Eckville Shelter(1232.3) to Stealth Camp(1251.1) 18.8 Miles
Let me begin by saying how much I love being out here. This is the opportunity of a lifetime and I'm greatful each and every day that I get to experience such amazing things. With that being said, not everyday can be great. The last few days have been very taxing. Pennsylvania is kicking my butt.
Today started off very normal. I was awake by six and started packing up my things around six thirty. I was able to take my time and enjoy the luxuries of last nights shelter. I used the flush toilet, filled up my water bottles from the tap, and threw away all of my garbage. There was even electricity to charge my phone and external battery.
Due to all of the luxuries offered, I didn't hit the trail until almost 8:00. The beginning part of my hike started off with a pretty decent climb, 1,000 feet of elevation over 1.5 miles. The sky was overcast so it wasn't too bad of a climb. The weather forcast called for thunderstorms after 4:00, but since I was only hiking 17 miles I thought I'd be done before they started. Just as I got to the top of the hill I heard thunder. I went to Dan's pulpit overlook and the sky looked angry.
I got my phone out and lo and behold, I had service. I published my blog post from last night and checked the weather radar. A severe line of storms was rapidly approaching. There was a shelter 4.4 miles away, so I picked up the pace to make it there before the storm hit. I made it half a mile before I hit a huge field of Pennsylvania flowers. With boulders that large there is no going fast. I slowed way down and the sky began to turn dark. As I climbed up a pile of boulders, I was reminded of Newtons laws of gravity, What goes up, must come down. Climbing up big boulders is much easier and safer than climbing down. At one point I had to sit down and slide to the next rock below me. As I cleared the boulder field, the rain started. It was a light rain that the forest canopy caught most of. I made it to the shelter without incident and five minutes later the rain became heavy.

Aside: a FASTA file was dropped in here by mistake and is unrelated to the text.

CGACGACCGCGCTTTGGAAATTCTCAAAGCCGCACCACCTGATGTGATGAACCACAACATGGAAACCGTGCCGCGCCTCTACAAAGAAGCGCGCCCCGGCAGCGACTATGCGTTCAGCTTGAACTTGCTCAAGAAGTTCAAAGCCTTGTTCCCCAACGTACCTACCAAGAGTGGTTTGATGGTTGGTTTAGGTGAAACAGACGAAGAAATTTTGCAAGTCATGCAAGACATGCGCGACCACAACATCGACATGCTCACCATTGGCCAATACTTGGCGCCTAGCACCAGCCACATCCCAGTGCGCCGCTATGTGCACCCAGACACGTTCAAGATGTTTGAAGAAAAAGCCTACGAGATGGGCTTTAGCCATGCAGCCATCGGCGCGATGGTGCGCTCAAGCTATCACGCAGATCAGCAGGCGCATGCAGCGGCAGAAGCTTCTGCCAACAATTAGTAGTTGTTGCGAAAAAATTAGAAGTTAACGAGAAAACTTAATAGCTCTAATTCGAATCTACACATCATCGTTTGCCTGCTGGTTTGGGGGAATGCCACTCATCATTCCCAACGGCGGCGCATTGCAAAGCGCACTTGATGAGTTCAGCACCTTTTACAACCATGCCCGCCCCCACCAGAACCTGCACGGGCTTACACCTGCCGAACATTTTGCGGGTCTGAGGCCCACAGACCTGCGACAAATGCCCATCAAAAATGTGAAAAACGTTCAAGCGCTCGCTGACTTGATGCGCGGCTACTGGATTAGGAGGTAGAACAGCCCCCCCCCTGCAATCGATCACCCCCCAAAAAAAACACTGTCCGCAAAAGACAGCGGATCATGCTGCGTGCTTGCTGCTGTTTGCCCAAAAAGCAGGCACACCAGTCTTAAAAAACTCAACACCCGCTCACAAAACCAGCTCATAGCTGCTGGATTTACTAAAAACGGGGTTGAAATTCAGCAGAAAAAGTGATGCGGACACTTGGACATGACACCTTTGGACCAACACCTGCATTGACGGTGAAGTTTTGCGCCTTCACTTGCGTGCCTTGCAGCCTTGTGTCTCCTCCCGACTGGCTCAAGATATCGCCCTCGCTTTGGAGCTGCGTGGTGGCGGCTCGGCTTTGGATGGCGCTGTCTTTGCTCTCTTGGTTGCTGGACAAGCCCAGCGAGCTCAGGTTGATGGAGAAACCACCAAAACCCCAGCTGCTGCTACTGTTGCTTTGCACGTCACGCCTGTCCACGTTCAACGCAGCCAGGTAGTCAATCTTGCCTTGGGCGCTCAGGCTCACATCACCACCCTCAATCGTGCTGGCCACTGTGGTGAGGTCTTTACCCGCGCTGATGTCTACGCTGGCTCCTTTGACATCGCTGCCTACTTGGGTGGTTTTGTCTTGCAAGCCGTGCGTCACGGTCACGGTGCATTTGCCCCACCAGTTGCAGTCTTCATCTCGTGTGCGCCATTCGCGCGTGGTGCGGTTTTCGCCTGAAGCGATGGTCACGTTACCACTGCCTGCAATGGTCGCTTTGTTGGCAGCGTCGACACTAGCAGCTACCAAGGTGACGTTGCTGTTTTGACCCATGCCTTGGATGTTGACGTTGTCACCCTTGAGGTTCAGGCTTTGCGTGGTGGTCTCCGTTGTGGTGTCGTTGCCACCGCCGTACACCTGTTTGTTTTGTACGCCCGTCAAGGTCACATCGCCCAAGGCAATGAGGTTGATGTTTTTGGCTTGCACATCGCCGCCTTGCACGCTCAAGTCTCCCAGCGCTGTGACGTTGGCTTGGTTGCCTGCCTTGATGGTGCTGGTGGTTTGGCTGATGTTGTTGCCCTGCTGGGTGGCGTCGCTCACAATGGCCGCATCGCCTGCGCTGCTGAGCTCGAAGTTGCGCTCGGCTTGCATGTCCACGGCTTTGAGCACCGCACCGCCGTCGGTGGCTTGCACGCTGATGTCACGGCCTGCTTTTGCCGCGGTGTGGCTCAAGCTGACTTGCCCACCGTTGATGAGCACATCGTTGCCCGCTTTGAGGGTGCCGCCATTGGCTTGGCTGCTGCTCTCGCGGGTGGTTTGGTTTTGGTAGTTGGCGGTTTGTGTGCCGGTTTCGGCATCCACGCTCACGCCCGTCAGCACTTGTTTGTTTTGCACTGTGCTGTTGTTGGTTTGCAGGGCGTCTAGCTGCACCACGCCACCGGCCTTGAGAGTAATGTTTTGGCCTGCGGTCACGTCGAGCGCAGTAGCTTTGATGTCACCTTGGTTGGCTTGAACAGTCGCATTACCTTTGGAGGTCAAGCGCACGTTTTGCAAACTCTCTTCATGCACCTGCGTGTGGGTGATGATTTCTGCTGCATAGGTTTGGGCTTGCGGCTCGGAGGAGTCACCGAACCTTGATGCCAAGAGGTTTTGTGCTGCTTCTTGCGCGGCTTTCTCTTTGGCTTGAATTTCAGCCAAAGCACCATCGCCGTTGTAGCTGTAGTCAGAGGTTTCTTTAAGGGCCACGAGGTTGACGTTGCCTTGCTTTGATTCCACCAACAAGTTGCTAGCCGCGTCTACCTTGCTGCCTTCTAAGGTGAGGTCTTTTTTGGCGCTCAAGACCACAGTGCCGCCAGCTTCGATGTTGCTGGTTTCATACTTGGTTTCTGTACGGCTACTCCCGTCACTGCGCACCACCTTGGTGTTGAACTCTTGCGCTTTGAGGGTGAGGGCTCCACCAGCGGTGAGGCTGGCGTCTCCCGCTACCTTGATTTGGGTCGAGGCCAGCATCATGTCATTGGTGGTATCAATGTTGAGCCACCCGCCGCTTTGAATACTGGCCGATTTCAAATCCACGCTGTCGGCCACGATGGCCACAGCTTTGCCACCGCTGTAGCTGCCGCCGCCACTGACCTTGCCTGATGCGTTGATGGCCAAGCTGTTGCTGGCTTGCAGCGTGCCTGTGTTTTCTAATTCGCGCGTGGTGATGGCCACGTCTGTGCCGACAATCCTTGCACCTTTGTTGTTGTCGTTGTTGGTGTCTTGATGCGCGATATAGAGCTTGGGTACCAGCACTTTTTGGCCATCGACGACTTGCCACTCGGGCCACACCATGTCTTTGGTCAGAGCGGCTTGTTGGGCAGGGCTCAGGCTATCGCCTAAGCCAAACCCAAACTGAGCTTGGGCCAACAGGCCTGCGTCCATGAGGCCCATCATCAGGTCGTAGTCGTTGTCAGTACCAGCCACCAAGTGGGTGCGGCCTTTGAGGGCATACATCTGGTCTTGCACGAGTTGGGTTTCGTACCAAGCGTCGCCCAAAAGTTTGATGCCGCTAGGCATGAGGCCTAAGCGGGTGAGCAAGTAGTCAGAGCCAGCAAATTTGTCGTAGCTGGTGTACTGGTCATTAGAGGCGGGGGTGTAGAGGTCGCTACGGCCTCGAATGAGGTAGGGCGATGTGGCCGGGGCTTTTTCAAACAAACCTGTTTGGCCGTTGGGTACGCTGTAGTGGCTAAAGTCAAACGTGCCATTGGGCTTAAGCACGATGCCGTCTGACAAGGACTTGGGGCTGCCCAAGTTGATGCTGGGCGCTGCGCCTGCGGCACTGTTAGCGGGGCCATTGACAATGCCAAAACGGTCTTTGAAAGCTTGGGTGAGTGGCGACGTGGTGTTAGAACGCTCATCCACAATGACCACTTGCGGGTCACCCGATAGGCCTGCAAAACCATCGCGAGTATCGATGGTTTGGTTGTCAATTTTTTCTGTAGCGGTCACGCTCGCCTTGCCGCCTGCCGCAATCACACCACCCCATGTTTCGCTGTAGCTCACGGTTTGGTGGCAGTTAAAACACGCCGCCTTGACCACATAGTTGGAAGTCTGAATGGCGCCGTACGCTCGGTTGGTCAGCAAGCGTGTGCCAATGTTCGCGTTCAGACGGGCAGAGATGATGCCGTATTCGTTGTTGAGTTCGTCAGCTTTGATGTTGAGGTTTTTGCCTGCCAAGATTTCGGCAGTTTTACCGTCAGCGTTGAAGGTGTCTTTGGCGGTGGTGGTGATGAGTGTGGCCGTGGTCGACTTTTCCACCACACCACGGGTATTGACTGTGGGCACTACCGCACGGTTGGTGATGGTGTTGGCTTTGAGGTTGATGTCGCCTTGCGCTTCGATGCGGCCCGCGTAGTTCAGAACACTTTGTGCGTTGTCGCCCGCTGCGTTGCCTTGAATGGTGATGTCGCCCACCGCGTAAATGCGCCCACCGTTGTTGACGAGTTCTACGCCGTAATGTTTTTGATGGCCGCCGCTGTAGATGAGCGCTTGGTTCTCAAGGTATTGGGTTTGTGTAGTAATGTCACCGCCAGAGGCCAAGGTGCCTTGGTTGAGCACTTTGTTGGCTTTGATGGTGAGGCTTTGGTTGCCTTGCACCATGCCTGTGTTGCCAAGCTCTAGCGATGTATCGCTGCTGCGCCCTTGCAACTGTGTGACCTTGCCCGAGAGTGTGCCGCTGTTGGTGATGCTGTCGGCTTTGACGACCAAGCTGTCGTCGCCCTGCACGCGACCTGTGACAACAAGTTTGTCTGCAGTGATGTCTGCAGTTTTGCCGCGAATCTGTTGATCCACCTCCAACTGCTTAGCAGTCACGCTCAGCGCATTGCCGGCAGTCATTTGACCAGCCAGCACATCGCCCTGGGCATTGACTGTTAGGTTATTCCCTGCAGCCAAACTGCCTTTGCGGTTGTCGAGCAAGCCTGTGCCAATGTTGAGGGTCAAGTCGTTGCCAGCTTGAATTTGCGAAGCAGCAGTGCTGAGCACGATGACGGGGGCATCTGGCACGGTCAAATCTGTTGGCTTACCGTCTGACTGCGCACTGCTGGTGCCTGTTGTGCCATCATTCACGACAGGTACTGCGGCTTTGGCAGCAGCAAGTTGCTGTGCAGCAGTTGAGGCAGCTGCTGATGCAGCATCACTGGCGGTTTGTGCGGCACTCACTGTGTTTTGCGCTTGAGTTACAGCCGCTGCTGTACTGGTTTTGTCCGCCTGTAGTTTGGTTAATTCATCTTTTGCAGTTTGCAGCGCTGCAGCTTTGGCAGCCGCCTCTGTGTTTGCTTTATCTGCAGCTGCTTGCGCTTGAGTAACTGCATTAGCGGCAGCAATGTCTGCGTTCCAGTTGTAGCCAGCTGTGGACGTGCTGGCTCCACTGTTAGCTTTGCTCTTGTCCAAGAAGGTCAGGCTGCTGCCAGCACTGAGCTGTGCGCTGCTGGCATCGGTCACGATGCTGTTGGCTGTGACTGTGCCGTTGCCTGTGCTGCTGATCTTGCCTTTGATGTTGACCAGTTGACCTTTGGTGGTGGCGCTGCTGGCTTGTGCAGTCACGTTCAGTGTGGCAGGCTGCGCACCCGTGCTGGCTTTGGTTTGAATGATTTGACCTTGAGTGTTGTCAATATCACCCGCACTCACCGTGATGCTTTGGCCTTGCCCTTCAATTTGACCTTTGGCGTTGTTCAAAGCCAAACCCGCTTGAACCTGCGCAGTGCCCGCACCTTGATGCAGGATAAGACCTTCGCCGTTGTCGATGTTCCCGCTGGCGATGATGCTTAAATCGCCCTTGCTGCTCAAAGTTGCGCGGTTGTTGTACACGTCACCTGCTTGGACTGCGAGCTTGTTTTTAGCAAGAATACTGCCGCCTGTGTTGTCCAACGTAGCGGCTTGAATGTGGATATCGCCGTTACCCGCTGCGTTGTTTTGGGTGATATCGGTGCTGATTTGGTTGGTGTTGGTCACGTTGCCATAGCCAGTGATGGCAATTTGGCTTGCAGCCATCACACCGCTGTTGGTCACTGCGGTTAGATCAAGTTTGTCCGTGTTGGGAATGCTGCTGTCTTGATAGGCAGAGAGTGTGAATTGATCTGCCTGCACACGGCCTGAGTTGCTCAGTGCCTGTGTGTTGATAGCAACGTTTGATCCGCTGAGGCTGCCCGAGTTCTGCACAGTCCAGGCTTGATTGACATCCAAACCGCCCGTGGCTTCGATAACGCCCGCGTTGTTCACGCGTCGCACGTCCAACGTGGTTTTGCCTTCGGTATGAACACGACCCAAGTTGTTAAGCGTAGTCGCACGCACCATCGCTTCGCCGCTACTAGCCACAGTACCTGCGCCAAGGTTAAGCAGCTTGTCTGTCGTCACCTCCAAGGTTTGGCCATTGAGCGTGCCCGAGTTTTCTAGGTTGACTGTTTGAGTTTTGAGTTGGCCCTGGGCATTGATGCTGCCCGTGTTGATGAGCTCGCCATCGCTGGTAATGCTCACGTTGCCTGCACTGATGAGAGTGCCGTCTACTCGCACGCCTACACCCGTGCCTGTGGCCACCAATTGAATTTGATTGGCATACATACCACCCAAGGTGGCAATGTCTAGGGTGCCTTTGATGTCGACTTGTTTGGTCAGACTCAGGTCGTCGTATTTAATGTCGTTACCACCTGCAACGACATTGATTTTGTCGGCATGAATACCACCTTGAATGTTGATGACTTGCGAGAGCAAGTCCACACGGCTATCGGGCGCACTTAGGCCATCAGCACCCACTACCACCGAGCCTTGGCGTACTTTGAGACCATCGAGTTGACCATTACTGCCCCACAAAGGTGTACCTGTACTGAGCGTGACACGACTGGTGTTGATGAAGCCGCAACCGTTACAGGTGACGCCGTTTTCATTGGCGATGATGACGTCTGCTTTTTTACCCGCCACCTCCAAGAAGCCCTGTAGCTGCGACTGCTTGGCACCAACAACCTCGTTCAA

Since I wasn't in a hurry today and only had ten miles left, I had a long lunch break. I checked the radar once more before I left and didn't see anything. The next four miles of trail were amazing. It was very flat and hardly any rocks, I banged out 4 miles in one hour.
That was the last flat, rock free trail I would see all day. The next six miles to, Bake Oven Knob Shelter, were some of the worst miles I've ever done. The rain started back up just as I hit an enormous boulder field. Rocks are hard enough when they aren't slick from rain. I carefully picked my way through without incident, but now I was pretty wet.
The farther north I walked the harder it rained. Just as I reached an area called, Knife Edge, the wind picked up and the lightning started. It was raining so hard that it actually hurt. I had a moments hesitation about proceeding forward, but I couldn't go back and I couldn't just stand around, it was too cold for that. I took a deep breath and pushed on. What I saw next had me pretty unnerved. The Knife Edge, is a section of trail described by Guthook as, "tricky rock scrambling". I described it as bowel-shaking earthquakes of fear and terror.
It was raining too much for me to get a picture. The trail is the top ledge. If you look carefully you can see the white blaze on a rock.
This went on for over .2 miles. I'm not sure how I made it across without slipping, but I did. Probably had something to do with the fact that I sat and crawled for most of it. By the end, I wouldn't have been anymore wet if I jumped in a pool. I wish I could say that the rest of the day was all rainbows, butterflies, and unicorns, but I can't. It was more of the knife edge type of terrain, but not as severe. The sad thing is that I can appreciate how much fun that would have been on a nice sunny day.
The thunderstorms came and went for the remainder of the day. I made it to the shelter nice and early. I was looking forward to putting on dry clothes and getting warm, but it was going to have to wait. Baked Oven Knob Shelter was a dump. There was graffiti everywhere and it had a weird vibe. I grabbed some water from the water source there and pushed on. Between the rocks and being constantly wet over the last three days, my feet were really sore. Another campsite was listed at 1.5 miles away and I pressed on the best I could. The thunder and lightning started back up as I left the shelter. The rocks remained constant, but at least they were the small and jagged variety. I can muscle past those.
Just before the sky opened up again, I found a usable campsite. I set up my tarp and hammock in record time. As soon as that was done I stripped off all of my soaking wet clothes and got into my sleeping bag. I was chilled through and through, but I warmed up quickly in my bag.
Tomorrow will be a better day. My brother and his family are driving in from Philly to meet me in Palmerton. My nieces, age 5, are very excited to do trail magic. I'm very excited to see them and to help pass out trail magic. We will be setup right before Lehigh Gap, one of the toughest sections of the entire trail. Hopefully we can fuel up a lot of hikers before the fun starts.
"Stand up to your obstacles and do something about them. You will find that they haven't half the strength you think they have." -Norman Vincent Peale